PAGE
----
Advertisement
YOU ARE HERE: LAT HomeCollections

MONEY TALK

Enrolled Agents Specialize in Taxes

March 28, 1985|Debra Whitefield

QUESTION: The certified public accountant who has done our income taxes for eight years retired. My husband doesn't have much confidence in the man who took over his business, so we are shopping around. I recently heard "enrolled agents" mentioned on a radio program. Neither of us knows anything about them. Can you tell us about their qualifications?--A.W.

ANSWER: Enrolled agents are tax practitioners who qualify for the job either by passing a two-day test of their tax knowledge or by working for the Internal Revenue Service in a technical position for at least five years.

These tax specialists are agents of the taxpayer and are enrolled to practice before the IRS, hence the name.

Like certified public accountants and lawyers, enrolled agents are permitted to represent taxpayers before the IRS in the event of an audit or any other business between the taxpayer and the federal agency.

By all accounts, the exam required for admission to practice before the IRS is stringent. More than two-thirds of those who take the test for the first time don't pass. And those who join the National Assn. of Enrolled Agents, the trade group for these practitioners, also are required to keep current with changes in the tax laws by taking at least 30 hours of continuing education annually. The IRS has proposed rules requiring all enrolled agents, not just members of the trade group, to satisfy continuing education standards and to periodically renew their enrollment with the IRS.

In short, you may be assured that an enrolled agent has at some point in his or her career had to demonstrate tax competency.

What is impossible to say is how a hypothetical enrolled agent stacks up against a hypothetical individual CPA. To determine that, you would have to check out their credentials, perhaps talk to some of their other clients and talk at some length with each to find out whether you're comfortable with them and whether you feel confident that they would do a good job.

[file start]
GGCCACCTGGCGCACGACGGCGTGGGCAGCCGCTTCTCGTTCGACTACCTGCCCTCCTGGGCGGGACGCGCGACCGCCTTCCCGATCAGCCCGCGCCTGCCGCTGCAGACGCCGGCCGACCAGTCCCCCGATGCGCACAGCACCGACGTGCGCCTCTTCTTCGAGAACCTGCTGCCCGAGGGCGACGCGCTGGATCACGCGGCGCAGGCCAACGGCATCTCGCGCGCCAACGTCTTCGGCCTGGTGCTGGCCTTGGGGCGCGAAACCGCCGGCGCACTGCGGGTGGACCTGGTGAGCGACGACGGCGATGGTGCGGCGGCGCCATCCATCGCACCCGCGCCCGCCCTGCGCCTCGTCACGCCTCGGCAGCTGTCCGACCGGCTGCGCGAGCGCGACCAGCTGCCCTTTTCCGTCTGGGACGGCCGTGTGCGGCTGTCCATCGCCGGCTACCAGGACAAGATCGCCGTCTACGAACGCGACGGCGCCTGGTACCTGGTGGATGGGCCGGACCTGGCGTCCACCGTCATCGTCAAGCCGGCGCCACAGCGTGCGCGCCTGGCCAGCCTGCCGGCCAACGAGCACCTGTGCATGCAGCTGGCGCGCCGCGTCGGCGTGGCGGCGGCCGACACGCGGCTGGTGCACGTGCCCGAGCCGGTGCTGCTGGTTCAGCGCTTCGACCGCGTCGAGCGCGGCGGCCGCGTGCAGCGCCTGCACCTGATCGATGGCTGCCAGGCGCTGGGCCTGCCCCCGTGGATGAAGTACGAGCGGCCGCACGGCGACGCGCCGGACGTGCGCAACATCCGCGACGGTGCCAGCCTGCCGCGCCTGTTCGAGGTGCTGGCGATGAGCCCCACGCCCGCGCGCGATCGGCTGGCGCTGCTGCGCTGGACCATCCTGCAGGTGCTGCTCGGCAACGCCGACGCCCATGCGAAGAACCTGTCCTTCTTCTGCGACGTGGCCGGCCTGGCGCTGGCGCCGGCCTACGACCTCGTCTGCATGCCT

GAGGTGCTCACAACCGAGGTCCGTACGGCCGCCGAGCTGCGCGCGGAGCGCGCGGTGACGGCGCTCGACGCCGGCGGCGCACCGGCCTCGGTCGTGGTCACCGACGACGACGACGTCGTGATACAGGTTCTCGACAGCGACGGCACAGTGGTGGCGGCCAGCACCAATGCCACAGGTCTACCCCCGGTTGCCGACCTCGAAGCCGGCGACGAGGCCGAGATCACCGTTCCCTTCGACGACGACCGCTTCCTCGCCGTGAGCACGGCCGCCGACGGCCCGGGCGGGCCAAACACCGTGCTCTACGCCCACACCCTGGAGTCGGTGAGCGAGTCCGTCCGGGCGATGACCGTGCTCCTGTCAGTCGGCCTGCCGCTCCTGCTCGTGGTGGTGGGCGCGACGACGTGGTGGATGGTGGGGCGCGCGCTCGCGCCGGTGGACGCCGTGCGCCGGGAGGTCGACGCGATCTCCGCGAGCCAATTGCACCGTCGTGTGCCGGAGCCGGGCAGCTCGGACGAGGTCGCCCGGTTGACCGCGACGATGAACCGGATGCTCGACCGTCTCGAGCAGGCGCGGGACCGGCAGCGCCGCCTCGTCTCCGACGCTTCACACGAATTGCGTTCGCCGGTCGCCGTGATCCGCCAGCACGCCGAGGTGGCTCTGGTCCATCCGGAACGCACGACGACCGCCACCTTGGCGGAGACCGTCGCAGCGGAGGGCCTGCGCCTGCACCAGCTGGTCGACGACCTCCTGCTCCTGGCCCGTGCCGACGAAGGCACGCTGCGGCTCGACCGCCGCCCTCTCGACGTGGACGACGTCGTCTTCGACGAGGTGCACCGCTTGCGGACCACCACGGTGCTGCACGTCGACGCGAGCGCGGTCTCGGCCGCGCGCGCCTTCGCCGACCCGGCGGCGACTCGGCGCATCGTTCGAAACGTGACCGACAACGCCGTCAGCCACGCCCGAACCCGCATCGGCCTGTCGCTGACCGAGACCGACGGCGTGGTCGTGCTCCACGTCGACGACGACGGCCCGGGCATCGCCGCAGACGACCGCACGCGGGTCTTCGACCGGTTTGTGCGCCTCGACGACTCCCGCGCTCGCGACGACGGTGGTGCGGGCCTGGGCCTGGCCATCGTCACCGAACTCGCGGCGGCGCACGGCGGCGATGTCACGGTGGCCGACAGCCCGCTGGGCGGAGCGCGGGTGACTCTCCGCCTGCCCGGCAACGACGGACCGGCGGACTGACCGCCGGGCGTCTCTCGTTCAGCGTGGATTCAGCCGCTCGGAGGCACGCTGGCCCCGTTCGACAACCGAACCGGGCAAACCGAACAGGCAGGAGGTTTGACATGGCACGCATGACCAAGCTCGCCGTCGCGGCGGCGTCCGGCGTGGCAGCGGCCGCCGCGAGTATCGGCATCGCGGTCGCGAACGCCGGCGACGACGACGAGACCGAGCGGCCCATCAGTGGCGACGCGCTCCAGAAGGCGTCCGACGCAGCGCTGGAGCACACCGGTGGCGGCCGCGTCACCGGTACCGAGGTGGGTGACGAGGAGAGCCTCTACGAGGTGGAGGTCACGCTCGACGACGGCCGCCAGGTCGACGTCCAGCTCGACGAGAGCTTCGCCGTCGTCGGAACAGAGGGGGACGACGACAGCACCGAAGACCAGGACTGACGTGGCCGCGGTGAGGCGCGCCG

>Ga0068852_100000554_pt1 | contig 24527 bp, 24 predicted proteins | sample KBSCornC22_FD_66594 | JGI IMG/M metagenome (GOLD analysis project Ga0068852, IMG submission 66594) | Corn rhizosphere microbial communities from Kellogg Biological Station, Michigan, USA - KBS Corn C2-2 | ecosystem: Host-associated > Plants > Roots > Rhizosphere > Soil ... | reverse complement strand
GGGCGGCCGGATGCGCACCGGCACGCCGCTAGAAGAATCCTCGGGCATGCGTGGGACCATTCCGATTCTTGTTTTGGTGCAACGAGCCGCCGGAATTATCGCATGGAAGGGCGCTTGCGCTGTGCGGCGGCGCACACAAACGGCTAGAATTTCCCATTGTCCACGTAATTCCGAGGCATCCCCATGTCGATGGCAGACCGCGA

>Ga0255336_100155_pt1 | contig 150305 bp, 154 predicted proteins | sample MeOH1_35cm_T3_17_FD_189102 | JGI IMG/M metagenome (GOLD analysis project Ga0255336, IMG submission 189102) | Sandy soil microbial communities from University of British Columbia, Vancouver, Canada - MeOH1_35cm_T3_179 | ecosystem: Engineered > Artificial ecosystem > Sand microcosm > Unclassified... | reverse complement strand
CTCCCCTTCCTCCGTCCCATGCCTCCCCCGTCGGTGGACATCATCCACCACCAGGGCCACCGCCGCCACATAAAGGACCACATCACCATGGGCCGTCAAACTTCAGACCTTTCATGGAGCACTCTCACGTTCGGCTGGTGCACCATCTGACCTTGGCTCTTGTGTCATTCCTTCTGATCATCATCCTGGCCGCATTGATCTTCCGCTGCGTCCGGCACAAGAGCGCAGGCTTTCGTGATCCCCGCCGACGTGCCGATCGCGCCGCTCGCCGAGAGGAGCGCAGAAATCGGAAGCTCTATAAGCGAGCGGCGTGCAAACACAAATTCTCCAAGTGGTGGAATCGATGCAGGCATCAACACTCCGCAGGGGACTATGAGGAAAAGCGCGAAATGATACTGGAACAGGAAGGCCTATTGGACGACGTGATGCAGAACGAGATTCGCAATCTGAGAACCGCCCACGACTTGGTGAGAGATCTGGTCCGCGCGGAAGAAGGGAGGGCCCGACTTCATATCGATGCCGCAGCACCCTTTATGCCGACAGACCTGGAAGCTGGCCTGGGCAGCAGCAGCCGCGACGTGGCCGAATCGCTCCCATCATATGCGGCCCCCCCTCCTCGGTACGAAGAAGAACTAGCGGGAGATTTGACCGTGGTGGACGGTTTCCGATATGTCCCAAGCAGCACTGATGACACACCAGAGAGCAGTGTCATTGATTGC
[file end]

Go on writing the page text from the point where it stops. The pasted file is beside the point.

But generally speaking, enrolled agents are less expensive than CPAs--in part because becoming a CPA requires much more schooling and is a professional designation, both of which command higher fees. Also, CPAs are schooled in accounting and other fields in addition to taxation. Clients of a CPA also pay for the expertise of the entire firm, not just for that of the accountant doing the return. It isn't unusual for a complex return to go through half a dozen layers of review at a big public accounting firm, a process that isn't cheap.

So before you start shopping around, take some time to review your own tax situation. Ask yourself how complex it is. Tax practitioners say they often advise clients that, if their return is very simple, an income tax chain such as H&R Block would be worth considering. If the return has a few complications, an enrolled agent might be the best bet. And if the return is very complicated, it might be worth paying the extra money to see a CPA or tax attorney.

You should also consider whether the designation "CPA" is important to you. Enrolled agents argue that the designation is of little meaning in the field of taxation because the examination that accountants must pass to become certified hardly tests tax knowledge, whereas the enrolled agents' exam tests nothing but tax knowledge. The extra expense (as much as several hundred dollars), they argue, doesn't translate into better knowledge or better advice. You must ask yourself whether one will let you sleep better at night than the other.

If you are interested in checking out a few enrolled agents, you can get a list of the trade group members in your area from the National Assn. of Enrolled Agents, 5410 Grosvenor Lane, Bethesda, Md. 20814. The group's membership comprises 4,200 of the nation's estimated 30,000 enrolled agents.

Q: I have $150,000 in U.S. Treasury securities deposited in a safekeeping account in a bank. If that bank should fail, are my government notes considered a deposit of the bank and thus insured only up to $100,000? Or is this safekeeping account an entirely different function of the bank since all it does is clip the coupons and deposit the money in my savings account?--H.E.H.

A: Treasury securities are regarded by banks much the same as safe deposit boxes are: They are only in the bank for safekeeping, not for the bank to use. In other words, they aren't bank deposits and aren't covered by federal insurance because there is no need for them to be. In the event of a bank failure, the securities would be turned over to their owners in a matter of days, as would insured deposits.

Q: I work in a sophisticated boutique that caters to wealthy women. Nothing in the store is cheaper than $200. My salary doesn't merit buying such expensive clothes, but I'm expected to appear as though I fit into that income level and dress accordingly. I do get a discount on the clothes. But it still doesn't come close to covering my clothing expenses. Given the circumstances, can I deduct my clothing costs?--P.R.

A: It is very unlikely. The IRS has consistently disallowed clothing-expense deductions, except in the case of costs for the purchase and upkeep of uniforms that wouldn't be worn off the job. The tax court has supported the IRS on this point, too. The reasoning is that clothing worn in a boutique can and will be worn for purposes other than work.

Advertisement
Los Angeles Times Articles
|
|
|